It seems that I am cursed with “wannabe-blogger-but-seem-to-forget-my-blog-exists-for-a-few-years-itis.” One of my summer goals is to be a more faithful blogger.
Rene is now two years old, in a new house, with a new best friend: Daisy, a mixed-breed Beagle puppy rescued from the pound. Daisy has a few bad habits (reality TV, being a bed potato), but she has really blended into the family well.
Josh and I are still in search of the great deal as well as mastery of the kitchen. In the great whirlwind of the past two years, Rene has proven a gung-ho participant of our experiments in the kitchen. There is very little (excluding raw cruciferous vegetables) that he will not at least try. He seems to be a fruititarian (and can consume massive quantities of grapes, berries, and pineapple).
One thing that has kept me (ahem) busy is the great (Josh, if he reads this will surely be adding, waste of time) Pinterest. I heart Pinterest. I am addicted to Pinterest. It has been way too long since my last pin (a few hours). 🙂
However, naysayers of Pinterest aside, the most wonderful site on the planet has inspired me immensely. I have attempted several recipes (well, thought about attempting and have actually attempted a few). In the next few weeks, I will post a few of those.
I do not promise to be a very proficient blogger with snazzy media sidebars, but I hope to provide entertainment, cute pictures of Rene (“Muffin”) and Daisy (when she is not in her Chicagolicious-Next-Top-Model viewing marathons), and some useful information. I hope you stick around to enjoy the visit. While you are waiting around for the next post brew up some Southern Sweet Tea perfected by my Canadian (northern Ontario-hailing) husband, Josh. Like most great southern (American) recipes, it may seem a bit excessive, but it really hits the comfort food spot.
Canadian Southern Sweet Tea (a la Josh)
1 family-sized tea bag of Orange Pekoe tea (It will be soaking for a nice long while in the sauna-a.k.a. pitcher of hot water, so make sure it is a brand you feel comfortable with drinking.)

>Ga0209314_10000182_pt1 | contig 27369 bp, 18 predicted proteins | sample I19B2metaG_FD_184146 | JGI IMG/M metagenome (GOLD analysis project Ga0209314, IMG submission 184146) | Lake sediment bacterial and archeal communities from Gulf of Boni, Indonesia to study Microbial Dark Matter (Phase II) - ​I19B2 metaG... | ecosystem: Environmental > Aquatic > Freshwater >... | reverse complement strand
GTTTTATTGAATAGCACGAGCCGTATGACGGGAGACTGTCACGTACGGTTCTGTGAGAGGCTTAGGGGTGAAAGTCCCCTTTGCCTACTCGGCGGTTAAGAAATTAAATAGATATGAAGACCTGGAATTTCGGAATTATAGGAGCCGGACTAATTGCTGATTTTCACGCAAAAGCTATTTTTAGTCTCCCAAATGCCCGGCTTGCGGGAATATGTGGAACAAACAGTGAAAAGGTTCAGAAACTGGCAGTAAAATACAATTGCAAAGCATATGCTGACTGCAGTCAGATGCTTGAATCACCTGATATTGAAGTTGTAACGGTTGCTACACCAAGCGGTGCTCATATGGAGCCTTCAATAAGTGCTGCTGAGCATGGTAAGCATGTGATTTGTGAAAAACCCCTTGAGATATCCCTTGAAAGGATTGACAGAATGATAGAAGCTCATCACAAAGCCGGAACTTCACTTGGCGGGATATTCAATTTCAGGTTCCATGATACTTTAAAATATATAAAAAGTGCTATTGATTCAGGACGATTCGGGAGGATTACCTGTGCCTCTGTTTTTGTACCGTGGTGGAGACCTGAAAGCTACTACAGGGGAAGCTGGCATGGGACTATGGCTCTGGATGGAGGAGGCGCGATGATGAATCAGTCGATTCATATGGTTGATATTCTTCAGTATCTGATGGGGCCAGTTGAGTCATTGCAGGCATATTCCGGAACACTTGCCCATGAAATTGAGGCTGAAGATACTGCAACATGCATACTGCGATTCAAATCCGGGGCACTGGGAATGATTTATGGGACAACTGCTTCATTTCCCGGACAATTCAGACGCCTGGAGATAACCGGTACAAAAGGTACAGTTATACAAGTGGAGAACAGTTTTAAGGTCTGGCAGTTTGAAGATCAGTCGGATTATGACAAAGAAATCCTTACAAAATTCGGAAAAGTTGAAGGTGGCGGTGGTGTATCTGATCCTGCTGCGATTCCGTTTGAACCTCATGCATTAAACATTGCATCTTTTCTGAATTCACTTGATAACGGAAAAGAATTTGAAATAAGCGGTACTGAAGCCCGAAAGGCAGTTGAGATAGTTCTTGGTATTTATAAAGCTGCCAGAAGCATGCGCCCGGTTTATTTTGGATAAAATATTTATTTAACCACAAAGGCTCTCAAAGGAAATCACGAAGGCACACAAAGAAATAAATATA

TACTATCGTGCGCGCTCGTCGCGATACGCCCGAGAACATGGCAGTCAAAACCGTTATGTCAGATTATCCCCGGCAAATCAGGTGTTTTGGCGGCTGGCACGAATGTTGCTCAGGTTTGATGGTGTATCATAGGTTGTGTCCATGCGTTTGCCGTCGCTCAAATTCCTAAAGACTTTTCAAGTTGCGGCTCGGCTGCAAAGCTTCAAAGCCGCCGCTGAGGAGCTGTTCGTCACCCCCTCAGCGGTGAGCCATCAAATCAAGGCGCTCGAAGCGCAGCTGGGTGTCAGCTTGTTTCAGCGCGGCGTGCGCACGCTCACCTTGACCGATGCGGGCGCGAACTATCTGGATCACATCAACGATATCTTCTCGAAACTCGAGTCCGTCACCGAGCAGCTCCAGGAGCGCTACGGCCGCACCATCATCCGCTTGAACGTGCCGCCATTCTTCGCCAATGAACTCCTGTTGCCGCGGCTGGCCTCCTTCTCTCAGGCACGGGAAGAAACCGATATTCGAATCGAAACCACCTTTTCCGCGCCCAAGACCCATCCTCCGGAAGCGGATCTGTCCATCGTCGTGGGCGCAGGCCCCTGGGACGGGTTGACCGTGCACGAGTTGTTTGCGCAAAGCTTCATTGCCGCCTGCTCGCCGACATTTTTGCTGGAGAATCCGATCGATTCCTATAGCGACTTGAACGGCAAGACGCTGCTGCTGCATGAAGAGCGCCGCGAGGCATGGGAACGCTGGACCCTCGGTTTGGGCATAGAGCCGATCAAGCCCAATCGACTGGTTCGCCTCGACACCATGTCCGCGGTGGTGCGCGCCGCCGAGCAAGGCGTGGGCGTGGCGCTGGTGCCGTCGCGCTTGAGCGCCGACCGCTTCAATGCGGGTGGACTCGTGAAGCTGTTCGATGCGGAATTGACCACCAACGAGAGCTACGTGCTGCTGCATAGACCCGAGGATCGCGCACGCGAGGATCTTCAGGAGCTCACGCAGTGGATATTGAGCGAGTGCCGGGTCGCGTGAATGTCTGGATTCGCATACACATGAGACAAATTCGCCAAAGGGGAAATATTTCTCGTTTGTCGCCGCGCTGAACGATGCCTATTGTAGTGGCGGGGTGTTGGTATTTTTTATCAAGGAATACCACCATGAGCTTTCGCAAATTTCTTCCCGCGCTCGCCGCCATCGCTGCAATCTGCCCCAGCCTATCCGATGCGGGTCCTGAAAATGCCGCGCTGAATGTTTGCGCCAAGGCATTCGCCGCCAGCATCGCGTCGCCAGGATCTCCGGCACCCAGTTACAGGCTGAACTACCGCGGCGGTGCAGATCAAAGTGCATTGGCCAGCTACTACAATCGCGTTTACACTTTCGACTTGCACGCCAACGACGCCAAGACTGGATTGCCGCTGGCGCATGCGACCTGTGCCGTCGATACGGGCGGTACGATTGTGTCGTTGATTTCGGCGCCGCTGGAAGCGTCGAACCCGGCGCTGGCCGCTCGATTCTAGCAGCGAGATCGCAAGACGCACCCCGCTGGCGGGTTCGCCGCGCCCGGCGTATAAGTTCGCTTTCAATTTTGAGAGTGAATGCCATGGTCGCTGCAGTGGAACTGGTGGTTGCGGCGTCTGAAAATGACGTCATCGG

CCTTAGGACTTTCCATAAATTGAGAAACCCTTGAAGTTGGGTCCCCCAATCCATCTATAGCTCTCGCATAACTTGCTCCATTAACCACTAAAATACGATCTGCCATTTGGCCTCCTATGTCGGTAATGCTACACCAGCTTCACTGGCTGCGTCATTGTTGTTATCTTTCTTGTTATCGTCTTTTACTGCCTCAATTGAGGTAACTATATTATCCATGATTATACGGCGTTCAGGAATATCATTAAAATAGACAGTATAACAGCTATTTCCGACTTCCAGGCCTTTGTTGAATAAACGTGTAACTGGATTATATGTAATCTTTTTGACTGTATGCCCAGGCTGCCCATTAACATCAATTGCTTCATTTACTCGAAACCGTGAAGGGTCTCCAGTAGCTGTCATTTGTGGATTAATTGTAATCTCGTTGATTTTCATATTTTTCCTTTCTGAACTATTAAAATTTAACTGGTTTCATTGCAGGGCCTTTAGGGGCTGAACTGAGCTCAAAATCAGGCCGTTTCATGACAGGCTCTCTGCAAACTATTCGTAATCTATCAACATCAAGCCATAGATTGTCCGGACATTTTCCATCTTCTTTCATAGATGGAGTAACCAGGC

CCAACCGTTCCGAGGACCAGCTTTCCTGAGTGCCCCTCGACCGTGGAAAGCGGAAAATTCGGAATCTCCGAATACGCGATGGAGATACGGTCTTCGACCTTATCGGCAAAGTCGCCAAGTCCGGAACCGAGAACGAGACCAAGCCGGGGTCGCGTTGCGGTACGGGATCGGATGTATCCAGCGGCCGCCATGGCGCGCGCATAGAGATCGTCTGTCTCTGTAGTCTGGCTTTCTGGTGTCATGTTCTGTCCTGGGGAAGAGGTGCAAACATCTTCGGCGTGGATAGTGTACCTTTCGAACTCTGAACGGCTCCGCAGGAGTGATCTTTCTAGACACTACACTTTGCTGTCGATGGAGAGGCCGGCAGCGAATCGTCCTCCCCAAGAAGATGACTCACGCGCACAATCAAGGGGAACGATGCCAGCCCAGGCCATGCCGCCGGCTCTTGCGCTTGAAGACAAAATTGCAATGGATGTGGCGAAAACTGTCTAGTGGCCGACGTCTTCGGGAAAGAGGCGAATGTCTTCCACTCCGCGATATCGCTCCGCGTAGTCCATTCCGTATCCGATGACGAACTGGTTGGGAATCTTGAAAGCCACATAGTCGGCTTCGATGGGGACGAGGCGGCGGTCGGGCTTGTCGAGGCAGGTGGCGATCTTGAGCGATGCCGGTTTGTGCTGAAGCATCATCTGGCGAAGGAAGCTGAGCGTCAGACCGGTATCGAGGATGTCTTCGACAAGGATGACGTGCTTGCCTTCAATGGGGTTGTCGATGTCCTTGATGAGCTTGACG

1 quart boiling hot water (see below for directions)
1 cup white sugar (although Josh is thinking we may switch over to honey when we buy some from the local beekeeper tomorrow–I will keep you posted with updates in that venture)
1 quart cool water
In a half-gallon pitcher (or a gallon if you want double the comforting love), add the sugar. Secure the tea bag to the handle of the pitcher by using the little little gashes on the tea label to make a loop with the string.
Boil 1 quart of water in a tea kettle. Trust me on this. I have spilled enough boiling hot liquids from saucepans to know: use a tea kettle. Plus, it makes that really cool whistling sound that always gets Daisy’s attention.
Pour the boiling water into the pitcher, being sure to douse (I love that word!) the tea bag with the boiling water. Aim for it if you have to. The purpose is to get the tea and the bag wet enough so that an infusion happens. A dry tea bag means you have hot sugar water. Stir until sugar dissolves.
Let it sit for no less than 10 minutes. (I know some people are having issues with the tea bag–and not loose tea–as well as leaving it steeping for so long. Trust me. It’s good. If you have problems with it, continue on with your previous method. You just won’t be making Josh-tea.) Once the water in the pitcher is a dark brown (Think of it as tea concentrate!), remove the tea bag to be placed in the compost and add the remaining water. Stir.
*Do not forget that you have tea steeping. It tends to be a bit strong after a couple of hours, even with the water added.
If you simply are parrrrched and cannot wait a moment longer for tea-filled refreshment, load your cup full of ice (mason jar, plastic Mardi Gras cup, wine goblet, whatever strikes your fancy) and pour the tea slowly (directly on the ice) into the destination drinking vessel. Garnish–if you must–with mint and/or lemon or other citrus or whatever you want. Drink. Repeat. Make some more. Repeat.